Five years ago, as many as 8,000 Rohingya refugees and Bangladeshi migrants were left stranded at sea after people smugglers abandoned their boats and neighbouring countries refused to allow them to come ashore. As the world comes to grips with the COVID-19 pandemic, crowded boats in the Bay of Bengal are once more forcing the region to confront the plight of Rohingya refugees seeking safety by sea. 

At this critical moment, the Kaldor Centre begins a series aiming to inform regional discussions about protection. With analysis from a diverse range of perspectives, this series will include a mix of shorter opinion pieces and longer research-based articles, from refugees, academics, human rights organisations and others at the forefront of forming regional policy in this area. We aim to consider how far the region has come in the past five-years, encourage critical discourse about the steps yet to be taken, and showcase the work of scholars in the region, including people with lived experience of statelessness and refugeehood.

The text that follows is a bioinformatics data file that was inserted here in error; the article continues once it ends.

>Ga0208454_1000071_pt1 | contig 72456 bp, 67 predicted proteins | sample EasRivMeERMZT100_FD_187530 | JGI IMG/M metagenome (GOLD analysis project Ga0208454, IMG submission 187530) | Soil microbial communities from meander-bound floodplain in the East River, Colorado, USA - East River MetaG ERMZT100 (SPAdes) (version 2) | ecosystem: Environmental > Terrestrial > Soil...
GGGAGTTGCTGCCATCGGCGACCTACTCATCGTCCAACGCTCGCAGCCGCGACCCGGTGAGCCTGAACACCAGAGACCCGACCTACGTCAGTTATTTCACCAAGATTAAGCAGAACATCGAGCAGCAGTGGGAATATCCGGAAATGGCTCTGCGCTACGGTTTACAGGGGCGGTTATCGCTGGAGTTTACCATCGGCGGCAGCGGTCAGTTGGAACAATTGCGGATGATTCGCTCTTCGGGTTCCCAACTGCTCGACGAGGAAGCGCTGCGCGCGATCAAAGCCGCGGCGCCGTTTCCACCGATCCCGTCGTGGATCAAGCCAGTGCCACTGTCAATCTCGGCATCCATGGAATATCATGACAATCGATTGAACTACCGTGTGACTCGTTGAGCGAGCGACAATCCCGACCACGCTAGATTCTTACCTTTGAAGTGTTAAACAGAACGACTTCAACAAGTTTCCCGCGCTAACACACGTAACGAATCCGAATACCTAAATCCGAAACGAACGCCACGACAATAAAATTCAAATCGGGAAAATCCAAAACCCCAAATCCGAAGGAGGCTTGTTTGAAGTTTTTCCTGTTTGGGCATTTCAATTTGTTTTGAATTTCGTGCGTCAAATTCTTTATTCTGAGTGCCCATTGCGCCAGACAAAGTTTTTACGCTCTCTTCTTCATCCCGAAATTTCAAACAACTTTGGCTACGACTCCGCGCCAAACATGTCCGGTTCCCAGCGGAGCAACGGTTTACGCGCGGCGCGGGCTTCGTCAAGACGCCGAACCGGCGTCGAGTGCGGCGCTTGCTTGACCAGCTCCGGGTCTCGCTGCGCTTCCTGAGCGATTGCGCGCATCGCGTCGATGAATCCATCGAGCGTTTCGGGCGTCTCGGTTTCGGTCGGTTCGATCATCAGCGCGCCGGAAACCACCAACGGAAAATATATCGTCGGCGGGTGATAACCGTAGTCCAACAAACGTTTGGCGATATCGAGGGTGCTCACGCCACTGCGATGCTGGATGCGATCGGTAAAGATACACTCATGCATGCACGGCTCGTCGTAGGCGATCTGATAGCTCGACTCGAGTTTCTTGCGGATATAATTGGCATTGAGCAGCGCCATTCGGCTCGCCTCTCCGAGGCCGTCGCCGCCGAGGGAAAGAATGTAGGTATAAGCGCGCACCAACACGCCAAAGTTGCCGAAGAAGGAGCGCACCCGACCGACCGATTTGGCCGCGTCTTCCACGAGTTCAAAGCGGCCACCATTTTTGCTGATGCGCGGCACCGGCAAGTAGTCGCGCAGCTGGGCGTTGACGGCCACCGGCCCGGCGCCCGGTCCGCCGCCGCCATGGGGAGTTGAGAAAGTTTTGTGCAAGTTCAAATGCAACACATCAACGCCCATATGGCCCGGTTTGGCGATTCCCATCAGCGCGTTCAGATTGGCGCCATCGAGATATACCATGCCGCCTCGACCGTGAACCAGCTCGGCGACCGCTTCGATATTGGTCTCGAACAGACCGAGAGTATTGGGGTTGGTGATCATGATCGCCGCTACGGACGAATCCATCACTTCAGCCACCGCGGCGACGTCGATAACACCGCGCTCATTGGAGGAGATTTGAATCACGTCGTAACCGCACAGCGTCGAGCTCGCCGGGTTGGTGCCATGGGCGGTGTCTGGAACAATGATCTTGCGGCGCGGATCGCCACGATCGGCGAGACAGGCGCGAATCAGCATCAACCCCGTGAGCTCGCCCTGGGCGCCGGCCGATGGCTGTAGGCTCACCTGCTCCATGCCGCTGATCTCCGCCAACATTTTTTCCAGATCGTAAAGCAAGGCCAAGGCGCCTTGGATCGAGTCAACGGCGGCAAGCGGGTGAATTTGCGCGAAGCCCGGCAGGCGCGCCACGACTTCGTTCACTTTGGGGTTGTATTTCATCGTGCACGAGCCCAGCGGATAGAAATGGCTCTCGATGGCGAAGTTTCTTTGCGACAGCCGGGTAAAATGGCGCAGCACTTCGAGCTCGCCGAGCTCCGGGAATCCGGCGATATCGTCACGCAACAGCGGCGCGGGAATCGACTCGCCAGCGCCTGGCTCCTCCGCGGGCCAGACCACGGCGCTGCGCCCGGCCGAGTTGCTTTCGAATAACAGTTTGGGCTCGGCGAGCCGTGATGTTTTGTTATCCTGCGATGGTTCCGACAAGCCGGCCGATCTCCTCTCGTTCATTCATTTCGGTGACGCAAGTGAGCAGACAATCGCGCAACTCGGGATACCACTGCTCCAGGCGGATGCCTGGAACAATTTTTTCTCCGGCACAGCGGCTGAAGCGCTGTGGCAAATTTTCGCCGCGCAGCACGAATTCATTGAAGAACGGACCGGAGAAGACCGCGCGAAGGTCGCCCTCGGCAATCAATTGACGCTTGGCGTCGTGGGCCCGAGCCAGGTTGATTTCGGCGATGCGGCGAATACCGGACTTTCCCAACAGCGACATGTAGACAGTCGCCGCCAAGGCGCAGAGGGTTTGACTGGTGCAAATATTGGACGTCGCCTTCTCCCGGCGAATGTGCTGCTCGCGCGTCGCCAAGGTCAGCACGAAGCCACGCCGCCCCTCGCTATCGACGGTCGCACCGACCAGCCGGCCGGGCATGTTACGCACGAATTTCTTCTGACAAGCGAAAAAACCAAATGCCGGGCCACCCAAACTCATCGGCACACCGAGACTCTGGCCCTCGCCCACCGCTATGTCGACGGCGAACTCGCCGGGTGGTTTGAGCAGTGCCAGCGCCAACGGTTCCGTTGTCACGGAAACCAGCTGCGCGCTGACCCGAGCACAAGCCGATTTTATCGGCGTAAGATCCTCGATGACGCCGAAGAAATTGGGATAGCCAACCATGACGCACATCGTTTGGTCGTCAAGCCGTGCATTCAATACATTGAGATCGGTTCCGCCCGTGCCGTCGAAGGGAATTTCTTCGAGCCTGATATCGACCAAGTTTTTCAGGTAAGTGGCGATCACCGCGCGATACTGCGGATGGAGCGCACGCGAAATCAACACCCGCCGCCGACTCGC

Read the Kaldor Centre's special series marking the five-year anniversary
of the Andaman Sea crisis

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The Kaldor Centre plays a vital role in developing legal, sustainable and humane solutions for displaced people around the world.